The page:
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Economics Weekly: At what level will oil prices dent global economic growth?Will oil prices eventually hit economic growth?
Oil prices hit a record high in nominal terms recently as fighting in Lebanon intensified, yet the economic effect of this rise in oil prices remains minimal. Recent figures show that economic growth in the UK was 0.8% in the second quarter of 2006, 2.6% up on the year before and the fastest pace since the second quarter of 2004. Economic growth in China hit an annual rate of 11.3% in the second quarter, the fastest pace since 1992, after 10.6% in the first. Growth in the US was 5.6% in the first quarter, the fastest pace since 2003. In fact, consensus estimates of global economic growth for this year have been increased by 0.3% from those made in January. We pose two questions in this weekâ€™s briefing: the first is how can this be? The second is: at what level will oil prices hit economic growth?
Many reasons account for the current response of global growth to oil pricesâ€¦
The most important reason why the rise in oil prices has not had the same impact as that of 1973/4 and 1979/81, is that it is not a supply side shock but has been due to a rise in demand. Geopolitical tensions, instability in some parts of the world and fighting about getting a rightful share of the revenues from oil in others have all contributed to some disruption to supply. Nevertheless, figures from the International Energy Agency shows that oil supply has actually gone up overall in the last year or so. Importantly, this rise in demand has been gradual, thus giving users and suppliers some time to adjust. Moreover, low global inflation due to low cost producers principally in Asia and intensive global competition make it easier to absorb price rises without needing a response from the monetary authorities in the form of higher interest rates. Third, a view that central banks would respond aggressively to any excessive (above target) rise in inflation must also have helped to keep down price expectations, in particular keeping wage inflation down. Fourth, the increase in the demand for oil is coming from those emerging markets that are seeing the strongest growth in demand. Since they also have low costs that too helps to prevent global inflation from rising too sharply. Fifth, in real terms, adjusted for inflation, oil prices are still some 30% or so below their peak in 1980. Finally, at the same time as the foregoing, the previous high real price has driven countries to become more efficient in their use of oil, mitigating the impact of the current rise.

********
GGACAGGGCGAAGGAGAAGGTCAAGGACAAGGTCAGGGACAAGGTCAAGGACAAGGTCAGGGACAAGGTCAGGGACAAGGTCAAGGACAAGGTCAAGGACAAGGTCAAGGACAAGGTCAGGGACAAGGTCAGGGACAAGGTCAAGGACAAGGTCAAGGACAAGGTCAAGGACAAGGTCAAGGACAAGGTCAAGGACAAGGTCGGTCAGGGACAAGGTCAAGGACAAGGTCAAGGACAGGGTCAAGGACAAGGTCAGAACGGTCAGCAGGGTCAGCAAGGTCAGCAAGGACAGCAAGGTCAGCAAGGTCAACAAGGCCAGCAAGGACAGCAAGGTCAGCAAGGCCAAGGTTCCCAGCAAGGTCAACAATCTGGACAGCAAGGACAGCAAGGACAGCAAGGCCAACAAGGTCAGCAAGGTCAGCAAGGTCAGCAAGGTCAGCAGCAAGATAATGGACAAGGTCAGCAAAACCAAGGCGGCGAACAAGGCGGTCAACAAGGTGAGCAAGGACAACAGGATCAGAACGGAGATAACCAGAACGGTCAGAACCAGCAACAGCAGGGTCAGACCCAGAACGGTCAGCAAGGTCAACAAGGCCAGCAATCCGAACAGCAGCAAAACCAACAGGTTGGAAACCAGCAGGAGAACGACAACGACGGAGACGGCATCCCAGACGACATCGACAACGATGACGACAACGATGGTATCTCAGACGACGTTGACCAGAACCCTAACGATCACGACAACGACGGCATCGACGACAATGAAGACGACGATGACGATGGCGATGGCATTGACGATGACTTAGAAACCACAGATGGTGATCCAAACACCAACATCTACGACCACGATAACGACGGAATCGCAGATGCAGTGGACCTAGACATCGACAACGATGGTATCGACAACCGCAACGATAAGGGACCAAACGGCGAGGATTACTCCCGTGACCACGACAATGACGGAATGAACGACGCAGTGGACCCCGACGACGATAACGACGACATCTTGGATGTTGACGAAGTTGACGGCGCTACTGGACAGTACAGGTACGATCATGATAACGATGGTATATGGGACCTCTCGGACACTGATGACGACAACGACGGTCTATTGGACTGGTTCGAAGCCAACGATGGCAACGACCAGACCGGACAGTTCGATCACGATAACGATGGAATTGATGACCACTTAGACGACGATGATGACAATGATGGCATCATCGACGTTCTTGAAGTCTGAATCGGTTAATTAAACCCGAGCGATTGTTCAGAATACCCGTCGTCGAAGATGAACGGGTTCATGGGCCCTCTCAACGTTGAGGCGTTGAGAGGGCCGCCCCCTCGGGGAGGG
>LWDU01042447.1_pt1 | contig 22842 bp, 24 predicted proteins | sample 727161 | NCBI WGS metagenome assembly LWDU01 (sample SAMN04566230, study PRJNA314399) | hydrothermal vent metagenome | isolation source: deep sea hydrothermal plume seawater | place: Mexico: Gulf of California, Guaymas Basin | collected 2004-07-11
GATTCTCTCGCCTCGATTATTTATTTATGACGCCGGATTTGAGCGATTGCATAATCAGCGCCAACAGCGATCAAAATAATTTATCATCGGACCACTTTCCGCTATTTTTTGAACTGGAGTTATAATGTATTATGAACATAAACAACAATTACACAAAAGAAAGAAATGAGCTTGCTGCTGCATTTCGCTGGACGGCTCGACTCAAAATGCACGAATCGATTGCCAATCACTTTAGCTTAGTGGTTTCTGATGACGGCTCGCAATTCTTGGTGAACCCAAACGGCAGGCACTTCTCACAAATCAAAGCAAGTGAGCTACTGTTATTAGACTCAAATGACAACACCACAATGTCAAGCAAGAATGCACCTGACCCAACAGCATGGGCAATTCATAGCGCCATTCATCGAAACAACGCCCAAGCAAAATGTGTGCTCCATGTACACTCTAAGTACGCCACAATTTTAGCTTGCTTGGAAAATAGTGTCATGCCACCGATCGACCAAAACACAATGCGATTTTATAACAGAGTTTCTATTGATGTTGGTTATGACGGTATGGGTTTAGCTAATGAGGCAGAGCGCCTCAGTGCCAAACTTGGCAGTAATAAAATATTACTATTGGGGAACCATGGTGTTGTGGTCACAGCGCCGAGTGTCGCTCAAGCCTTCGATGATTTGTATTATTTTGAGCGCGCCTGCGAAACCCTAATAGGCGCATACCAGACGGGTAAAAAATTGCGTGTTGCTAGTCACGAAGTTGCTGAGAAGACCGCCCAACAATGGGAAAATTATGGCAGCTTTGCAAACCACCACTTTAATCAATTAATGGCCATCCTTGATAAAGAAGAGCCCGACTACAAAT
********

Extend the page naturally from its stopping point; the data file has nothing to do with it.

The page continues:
â€¦but oil prices of $120 would lead to global recession